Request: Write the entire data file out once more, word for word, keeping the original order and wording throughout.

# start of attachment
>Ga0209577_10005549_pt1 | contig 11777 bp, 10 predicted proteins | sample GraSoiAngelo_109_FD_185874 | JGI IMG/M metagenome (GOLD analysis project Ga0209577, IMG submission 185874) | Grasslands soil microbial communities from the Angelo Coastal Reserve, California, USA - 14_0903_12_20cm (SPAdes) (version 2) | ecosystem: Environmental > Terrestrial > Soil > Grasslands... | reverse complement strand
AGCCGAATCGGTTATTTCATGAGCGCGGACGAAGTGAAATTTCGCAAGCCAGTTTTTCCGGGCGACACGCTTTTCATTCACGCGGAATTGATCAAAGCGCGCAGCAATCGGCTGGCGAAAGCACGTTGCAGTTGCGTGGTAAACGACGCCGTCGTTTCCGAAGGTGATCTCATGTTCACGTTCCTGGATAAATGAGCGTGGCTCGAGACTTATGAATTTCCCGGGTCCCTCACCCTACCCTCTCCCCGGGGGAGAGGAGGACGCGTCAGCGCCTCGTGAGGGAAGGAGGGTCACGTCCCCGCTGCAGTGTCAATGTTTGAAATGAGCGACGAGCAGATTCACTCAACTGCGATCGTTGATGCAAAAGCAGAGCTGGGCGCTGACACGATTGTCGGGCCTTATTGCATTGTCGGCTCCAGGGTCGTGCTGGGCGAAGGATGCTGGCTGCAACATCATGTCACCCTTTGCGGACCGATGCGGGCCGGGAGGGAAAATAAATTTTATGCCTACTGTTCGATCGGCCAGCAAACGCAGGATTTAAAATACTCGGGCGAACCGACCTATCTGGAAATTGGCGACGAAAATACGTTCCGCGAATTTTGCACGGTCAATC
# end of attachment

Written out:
>Ga0209577_10005549_pt1 | contig 11777 bp, 10 predicted proteins | sample GraSoiAngelo_109_FD_185874 | JGI IMG/M metagenome (GOLD analysis project Ga0209577, IMG submission 185874) | Grasslands soil microbial communities from the Angelo Coastal Reserve, California, USA - 14_0903_12_20cm (SPAdes) (version 2) | ecosystem: Environmental > Terrestrial > Soil > Grasslands... | reverse complement strand
AGCCGAATCGGTTATTTCATGAGCGCGGACGAAGTGAAATTTCGCAAGCCAGTTTTTCCGGGCGACACGCTTTTCATTCACGCGGAATTGATCAAAGCGCGCAGCAATCGGCTGGCGAAAGCACGTTGCAGTTGCGTGGTAAACGACGCCGTCGTTTCCGAAGGTGATCTCATGTTCACGTTCCTGGATAAATGAGCGTGGCTCGAGACTTATGAATTTCCCGGGTCCCTCACCCTACCCTCTCCCCGGGGGAGAGGAGGACGCGTCAGCGCCTCGTGAGGGAAGGAGGGTCACGTCCCCGCTGCAGTGTCAATGTTTGAAATGAGCGACGAGCAGATTCACTCAACTGCGATCGTTGATGCAAAAGCAGAGCTGGGCGCTGACACGATTGTCGGGCCTTATTGCATTGTCGGCTCCAGGGTCGTGCTGGGCGAAGGATGCTGGCTGCAACATCATGTCACCCTTTGCGGACCGATGCGGGCCGGGAGGGAAAATAAATTTTATGCCTACTGTTCGATCGGCCAGCAAACGCAGGATTTAAAATACTCGGGCGAACCGACCTATCTGGAAATTGGCGACGAAAATACGTTCCGCGAATTTTGCACGGTCAATC